Formal Approval

After you have agreed on price, placed a deposit on a property and signed a contract of sale (the legal commitment to the purchase), you then apply for the formal approval from the bank.

However, before the bank will give you the funds, they need to carry out their own valuation on the house to ensure the value is worth the amount of money you are borrowing. They do this because if you default on your loan, they are then able to sell the house to reclaim their money. The problem is, if you commit to buying an overpriced house and then are unable to borrow the full amount of money from the lender, you could find yourself in very hot water. This is rare, but something you want to avoid at all costs, so it’s always a good idea before you sign the contract of sale to have the property valued by an independent valuer.

After receiving approval for finance, remember that in Victoria the purchase it is subject to a three day cooling off period for a private sale, but these conditions are different if you purchase the house at auction. Also if the contract is subject to finance or building conditions, these must be met before the sale becomes unconditional for a private sale.

Settlement

Towards the end of the settlement period a settlement statement will be sent to the seller to complete. This notes the final amount owing on the property, as well as the adjustments for rates and taxes as at the date of settlement. At the end of your settlement period you will be required to make all final payments for the property, and all title documents will be transferred between the two parties.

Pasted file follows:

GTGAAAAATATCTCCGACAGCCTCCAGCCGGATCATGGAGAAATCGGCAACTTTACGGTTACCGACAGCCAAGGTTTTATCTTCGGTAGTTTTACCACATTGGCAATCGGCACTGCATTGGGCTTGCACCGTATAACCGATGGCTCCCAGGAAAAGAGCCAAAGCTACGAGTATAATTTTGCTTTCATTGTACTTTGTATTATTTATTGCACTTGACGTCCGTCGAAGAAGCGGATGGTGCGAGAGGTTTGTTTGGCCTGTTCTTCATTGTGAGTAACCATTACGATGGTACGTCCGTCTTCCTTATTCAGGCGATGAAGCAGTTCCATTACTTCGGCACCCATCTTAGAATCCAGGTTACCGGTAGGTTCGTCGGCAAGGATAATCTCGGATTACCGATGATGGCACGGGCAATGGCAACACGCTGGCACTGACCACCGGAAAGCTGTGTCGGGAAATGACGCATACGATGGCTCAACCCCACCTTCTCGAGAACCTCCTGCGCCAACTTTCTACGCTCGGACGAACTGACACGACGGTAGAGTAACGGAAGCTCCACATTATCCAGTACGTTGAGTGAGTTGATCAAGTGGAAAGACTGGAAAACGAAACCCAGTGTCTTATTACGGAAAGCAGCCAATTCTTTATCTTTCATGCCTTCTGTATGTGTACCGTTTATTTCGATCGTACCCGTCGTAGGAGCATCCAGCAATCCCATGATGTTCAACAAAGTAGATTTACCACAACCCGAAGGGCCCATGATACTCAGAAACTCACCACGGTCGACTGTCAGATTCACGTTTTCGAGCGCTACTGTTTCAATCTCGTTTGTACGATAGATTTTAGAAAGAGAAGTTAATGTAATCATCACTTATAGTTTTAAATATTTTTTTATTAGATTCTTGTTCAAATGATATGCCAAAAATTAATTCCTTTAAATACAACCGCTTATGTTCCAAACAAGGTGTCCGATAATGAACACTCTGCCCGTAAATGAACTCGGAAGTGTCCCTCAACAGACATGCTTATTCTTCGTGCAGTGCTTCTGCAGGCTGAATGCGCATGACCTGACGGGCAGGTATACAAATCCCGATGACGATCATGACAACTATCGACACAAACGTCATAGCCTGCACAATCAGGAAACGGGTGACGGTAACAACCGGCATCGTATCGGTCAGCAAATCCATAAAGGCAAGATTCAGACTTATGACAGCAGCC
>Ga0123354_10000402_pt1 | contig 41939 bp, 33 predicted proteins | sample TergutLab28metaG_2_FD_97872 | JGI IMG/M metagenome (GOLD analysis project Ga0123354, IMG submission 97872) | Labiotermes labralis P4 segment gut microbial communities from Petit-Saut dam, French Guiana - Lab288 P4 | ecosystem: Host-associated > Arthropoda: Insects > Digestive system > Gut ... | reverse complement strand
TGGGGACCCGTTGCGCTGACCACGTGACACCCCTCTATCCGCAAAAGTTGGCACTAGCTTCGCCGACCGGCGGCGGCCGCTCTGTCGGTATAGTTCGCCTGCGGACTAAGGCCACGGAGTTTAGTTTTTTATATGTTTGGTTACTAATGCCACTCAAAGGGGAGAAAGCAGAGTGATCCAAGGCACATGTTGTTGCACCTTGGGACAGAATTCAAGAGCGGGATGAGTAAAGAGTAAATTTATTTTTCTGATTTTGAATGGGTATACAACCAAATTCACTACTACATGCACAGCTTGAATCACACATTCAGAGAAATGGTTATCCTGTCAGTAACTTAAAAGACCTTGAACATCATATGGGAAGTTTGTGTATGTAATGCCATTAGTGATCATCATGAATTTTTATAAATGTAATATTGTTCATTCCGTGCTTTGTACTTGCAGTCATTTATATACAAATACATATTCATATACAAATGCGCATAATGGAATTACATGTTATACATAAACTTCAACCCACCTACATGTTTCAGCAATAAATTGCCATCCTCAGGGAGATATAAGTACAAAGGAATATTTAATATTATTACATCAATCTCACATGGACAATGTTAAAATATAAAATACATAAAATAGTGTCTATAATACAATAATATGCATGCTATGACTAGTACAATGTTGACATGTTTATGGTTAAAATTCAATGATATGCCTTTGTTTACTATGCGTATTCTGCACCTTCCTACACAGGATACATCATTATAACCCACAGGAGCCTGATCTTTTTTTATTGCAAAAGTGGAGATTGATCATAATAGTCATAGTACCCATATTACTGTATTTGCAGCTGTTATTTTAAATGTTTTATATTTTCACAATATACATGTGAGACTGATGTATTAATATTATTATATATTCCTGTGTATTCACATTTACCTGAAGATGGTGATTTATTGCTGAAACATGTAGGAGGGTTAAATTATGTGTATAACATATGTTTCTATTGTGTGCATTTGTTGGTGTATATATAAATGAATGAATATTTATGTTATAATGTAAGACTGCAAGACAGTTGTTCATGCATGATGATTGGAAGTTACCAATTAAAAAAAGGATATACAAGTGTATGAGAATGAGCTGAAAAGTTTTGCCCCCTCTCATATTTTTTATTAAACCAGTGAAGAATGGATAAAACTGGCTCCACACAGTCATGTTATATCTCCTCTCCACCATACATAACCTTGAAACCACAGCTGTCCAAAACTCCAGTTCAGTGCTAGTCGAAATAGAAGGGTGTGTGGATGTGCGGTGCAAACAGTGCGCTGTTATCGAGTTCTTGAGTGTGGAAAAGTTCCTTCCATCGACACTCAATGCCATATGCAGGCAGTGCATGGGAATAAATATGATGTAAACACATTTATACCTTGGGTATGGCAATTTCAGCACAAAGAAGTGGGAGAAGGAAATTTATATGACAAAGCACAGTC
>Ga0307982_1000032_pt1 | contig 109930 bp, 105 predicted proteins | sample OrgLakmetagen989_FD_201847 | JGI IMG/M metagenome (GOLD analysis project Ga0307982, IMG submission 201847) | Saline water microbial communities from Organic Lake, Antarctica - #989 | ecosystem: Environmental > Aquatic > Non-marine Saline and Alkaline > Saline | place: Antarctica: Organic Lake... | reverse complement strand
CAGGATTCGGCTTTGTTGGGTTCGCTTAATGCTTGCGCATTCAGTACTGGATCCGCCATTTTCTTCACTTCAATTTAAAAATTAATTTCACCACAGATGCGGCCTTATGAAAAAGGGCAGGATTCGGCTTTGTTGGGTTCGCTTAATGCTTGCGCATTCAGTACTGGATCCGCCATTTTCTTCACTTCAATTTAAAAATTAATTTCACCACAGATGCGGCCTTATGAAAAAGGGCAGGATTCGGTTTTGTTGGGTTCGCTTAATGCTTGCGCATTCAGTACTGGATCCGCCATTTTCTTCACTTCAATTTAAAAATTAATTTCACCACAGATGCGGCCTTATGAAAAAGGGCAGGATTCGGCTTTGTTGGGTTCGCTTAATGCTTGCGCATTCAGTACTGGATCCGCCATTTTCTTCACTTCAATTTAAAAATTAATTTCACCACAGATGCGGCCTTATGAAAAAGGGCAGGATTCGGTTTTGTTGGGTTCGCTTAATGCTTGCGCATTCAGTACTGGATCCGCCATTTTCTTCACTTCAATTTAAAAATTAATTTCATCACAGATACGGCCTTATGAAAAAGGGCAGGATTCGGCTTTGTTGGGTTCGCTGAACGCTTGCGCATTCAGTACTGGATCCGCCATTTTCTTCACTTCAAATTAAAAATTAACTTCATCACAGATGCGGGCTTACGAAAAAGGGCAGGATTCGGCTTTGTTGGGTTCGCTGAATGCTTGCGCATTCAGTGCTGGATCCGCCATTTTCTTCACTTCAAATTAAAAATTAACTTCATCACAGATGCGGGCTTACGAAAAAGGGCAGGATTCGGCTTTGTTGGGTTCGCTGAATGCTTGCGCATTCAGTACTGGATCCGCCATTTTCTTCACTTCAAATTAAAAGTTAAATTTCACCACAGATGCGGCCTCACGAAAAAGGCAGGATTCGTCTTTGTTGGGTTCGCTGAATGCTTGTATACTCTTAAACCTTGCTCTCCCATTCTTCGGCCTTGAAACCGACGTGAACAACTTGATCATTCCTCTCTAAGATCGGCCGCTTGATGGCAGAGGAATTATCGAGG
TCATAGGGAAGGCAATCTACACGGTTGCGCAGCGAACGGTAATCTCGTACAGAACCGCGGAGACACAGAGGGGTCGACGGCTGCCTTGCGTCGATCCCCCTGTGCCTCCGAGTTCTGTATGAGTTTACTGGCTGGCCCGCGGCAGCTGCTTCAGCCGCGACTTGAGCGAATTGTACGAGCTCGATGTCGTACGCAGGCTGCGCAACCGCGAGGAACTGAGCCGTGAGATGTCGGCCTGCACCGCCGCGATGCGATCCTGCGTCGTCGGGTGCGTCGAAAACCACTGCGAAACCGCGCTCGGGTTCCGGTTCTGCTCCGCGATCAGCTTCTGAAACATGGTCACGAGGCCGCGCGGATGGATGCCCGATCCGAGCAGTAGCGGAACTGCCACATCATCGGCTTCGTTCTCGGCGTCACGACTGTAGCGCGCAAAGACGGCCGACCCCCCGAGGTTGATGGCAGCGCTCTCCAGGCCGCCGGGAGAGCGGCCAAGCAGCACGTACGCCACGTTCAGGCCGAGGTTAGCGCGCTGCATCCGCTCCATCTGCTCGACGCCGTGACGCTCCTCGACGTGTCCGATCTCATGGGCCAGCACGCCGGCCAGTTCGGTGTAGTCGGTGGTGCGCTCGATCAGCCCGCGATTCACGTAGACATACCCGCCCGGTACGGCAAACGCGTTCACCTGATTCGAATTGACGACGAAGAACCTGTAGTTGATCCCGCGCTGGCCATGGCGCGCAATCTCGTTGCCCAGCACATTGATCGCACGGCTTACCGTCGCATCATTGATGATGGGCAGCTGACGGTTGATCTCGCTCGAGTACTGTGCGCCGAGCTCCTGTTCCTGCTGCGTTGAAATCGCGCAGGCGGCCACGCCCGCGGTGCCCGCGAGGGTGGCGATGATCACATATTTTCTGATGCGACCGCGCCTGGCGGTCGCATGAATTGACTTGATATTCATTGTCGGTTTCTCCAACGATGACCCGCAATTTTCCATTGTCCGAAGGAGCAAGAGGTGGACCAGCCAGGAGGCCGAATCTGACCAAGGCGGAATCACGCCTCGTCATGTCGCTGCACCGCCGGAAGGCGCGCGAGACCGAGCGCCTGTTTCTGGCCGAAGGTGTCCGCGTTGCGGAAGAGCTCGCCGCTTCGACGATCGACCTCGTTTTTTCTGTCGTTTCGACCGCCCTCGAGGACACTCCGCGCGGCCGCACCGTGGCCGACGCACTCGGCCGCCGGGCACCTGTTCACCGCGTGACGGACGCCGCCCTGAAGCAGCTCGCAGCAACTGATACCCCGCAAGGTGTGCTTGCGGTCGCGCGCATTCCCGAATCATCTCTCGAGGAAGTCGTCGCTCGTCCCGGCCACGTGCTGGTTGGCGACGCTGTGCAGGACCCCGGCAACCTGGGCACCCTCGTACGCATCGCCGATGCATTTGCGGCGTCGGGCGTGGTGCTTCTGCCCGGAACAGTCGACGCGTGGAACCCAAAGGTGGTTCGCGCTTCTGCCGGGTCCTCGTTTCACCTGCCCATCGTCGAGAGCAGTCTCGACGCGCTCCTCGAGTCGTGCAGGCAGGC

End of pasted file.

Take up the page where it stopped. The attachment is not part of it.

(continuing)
Once the settlement has taken place, the process of buying a new home is complete and you will have finalised the purchase of your new home.

*Disclaimer: This guide is for general information only and should not be treated as legal advice. It should not be relied on when making any selling, purchasing or investment decisions.

About the Author

Peter Sarmas is a Certified Property Investment Advisor (PIAA) and Vendor/Buyer Advocate. Before becoming the founder of Street News, Peter completed a Degree in Applied Science (Chemistry) and a Graduate Diploma in Property Valuations (Hons). Peter believes property investing is a major and potentially risky undertaking. In his view, everyone should have an independent person acting on their behalf when seeking property investment advice.